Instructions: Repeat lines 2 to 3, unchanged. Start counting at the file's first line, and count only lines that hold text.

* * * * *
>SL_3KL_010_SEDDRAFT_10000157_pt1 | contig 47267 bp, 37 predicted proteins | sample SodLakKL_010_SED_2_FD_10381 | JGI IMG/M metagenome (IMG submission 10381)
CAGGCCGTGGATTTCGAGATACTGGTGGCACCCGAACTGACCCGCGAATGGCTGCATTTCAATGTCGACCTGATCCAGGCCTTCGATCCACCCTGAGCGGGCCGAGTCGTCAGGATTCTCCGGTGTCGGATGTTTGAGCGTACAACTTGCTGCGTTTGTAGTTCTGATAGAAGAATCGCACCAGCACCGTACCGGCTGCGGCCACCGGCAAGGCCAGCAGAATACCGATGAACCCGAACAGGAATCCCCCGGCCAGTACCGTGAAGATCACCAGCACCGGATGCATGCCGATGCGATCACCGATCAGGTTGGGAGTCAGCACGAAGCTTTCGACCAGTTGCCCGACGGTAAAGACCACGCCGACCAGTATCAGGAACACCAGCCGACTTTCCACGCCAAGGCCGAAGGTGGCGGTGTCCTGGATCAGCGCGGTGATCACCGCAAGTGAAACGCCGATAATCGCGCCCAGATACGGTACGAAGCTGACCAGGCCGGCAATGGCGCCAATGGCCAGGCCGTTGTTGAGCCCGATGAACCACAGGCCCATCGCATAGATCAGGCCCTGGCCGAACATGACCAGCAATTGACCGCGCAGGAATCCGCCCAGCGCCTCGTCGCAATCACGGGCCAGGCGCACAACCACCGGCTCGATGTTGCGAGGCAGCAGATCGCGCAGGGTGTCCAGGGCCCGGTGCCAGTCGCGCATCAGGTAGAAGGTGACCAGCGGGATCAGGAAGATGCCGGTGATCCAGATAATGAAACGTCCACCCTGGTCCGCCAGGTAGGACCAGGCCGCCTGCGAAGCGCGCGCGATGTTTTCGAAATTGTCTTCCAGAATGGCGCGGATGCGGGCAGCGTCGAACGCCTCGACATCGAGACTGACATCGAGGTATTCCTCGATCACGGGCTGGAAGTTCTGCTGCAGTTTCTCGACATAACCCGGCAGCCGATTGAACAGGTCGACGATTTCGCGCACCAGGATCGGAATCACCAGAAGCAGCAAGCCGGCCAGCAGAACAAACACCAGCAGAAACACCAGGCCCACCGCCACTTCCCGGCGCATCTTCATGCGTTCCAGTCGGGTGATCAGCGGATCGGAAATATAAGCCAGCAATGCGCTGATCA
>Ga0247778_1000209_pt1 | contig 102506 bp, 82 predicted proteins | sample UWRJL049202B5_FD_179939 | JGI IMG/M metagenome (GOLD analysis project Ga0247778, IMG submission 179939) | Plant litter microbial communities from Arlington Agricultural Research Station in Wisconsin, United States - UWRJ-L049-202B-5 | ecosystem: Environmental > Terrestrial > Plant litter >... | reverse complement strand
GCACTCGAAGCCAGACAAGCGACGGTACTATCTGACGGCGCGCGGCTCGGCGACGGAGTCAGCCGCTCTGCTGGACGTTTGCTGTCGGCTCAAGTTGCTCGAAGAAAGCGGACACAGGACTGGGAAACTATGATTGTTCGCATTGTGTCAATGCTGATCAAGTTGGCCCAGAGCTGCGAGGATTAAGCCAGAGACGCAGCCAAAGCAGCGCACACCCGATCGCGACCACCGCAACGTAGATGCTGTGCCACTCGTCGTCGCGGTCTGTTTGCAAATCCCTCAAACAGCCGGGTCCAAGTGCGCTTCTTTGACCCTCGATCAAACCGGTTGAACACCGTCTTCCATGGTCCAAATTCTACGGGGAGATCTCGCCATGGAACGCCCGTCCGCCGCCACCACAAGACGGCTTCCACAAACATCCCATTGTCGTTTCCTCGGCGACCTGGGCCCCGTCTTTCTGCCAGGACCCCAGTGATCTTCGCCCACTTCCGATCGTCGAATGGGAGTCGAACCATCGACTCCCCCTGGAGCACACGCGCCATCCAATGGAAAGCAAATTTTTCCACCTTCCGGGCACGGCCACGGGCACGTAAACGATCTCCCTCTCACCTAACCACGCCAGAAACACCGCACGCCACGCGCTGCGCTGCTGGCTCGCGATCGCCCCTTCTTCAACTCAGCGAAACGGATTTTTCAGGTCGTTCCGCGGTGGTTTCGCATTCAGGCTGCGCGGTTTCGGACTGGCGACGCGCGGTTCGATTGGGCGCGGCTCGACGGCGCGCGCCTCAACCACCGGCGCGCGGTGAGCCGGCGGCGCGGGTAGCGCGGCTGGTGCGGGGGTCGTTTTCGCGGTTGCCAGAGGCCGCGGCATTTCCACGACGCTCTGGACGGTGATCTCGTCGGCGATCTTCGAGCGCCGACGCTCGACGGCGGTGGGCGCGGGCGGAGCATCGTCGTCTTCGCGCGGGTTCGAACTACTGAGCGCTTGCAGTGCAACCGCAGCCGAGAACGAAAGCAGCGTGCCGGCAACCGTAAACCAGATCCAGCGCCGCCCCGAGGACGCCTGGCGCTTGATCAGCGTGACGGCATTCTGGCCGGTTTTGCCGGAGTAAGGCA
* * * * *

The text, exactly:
CAGGCCGTGGATTTCGAGATACTGGTGGCACCCGAACTGACCCGCGAATGGCTGCATTTCAATGTCGACCTGATCCAGGCCTTCGATCCACCCTGAGCGGGCCGAGTCGTCAGGATTCTCCGGTGTCGGATGTTTGAGCGTACAACTTGCTGCGTTTGTAGTTCTGATAGAAGAATCGCACCAGCACCGTACCGGCTGCGGCCACCGGCAAGGCCAGCAGAATACCGATGAACCCGAACAGGAATCCCCCGGCCAGTACCGTGAAGATCACCAGCACCGGATGCATGCCGATGCGATCACCGATCAGGTTGGGAGTCAGCACGAAGCTTTCGACCAGTTGCCCGACGGTAAAGACCACGCCGACCAGTATCAGGAACACCAGCCGACTTTCCACGCCAAGGCCGAAGGTGGCGGTGTCCTGGATCAGCGCGGTGATCACCGCAAGTGAAACGCCGATAATCGCGCCCAGATACGGTACGAAGCTGACCAGGCCGGCAATGGCGCCAATGGCCAGGCCGTTGTTGAGCCCGATGAACCACAGGCCCATCGCATAGATCAGGCCCTGGCCGAACATGACCAGCAATTGACCGCGCAGGAATCCGCCCAGCGCCTCGTCGCAATCACGGGCCAGGCGCACAACCACCGGCTCGATGTTGCGAGGCAGCAGATCGCGCAGGGTGTCCAGGGCCCGGTGCCAGTCGCGCATCAGGTAGAAGGTGACCAGCGGGATCAGGAAGATGCCGGTGATCCAGATAATGAAACGTCCACCCTGGTCCGCCAGGTAGGACCAGGCCGCCTGCGAAGCGCGCGCGATGTTTTCGAAATTGTCTTCCAGAATGGCGCGGATGCGGGCAGCGTCGAACGCCTCGACATCGAGACTGACATCGAGGTATTCCTCGATCACGGGCTGGAAGTTCTGCTGCAGTTTCTCGACATAACCCGGCAGCCGATTGAACAGGTCGACGATTTCGCGCACCAGGATCGGAATCACCAGAAGCAGCAAGCCGGCCAGCAGAACAAACACCAGCAGAAACACCAGGCCCACCGCCACTTCCCGGCGCATCTTCATGCGTTCCAGTCGGGTGATCAGCGGATCGGAAATATAAGCCAGCAATGCGCTGATCA
>Ga0247778_1000209_pt1 | contig 102506 bp, 82 predicted proteins | sample UWRJL049202B5_FD_179939 | JGI IMG/M metagenome (GOLD analysis project Ga0247778, IMG submission 179939) | Plant litter microbial communities from Arlington Agricultural Research Station in Wisconsin, United States - UWRJ-L049-202B-5 | ecosystem: Environmental > Terrestrial > Plant litter >... | reverse complement strand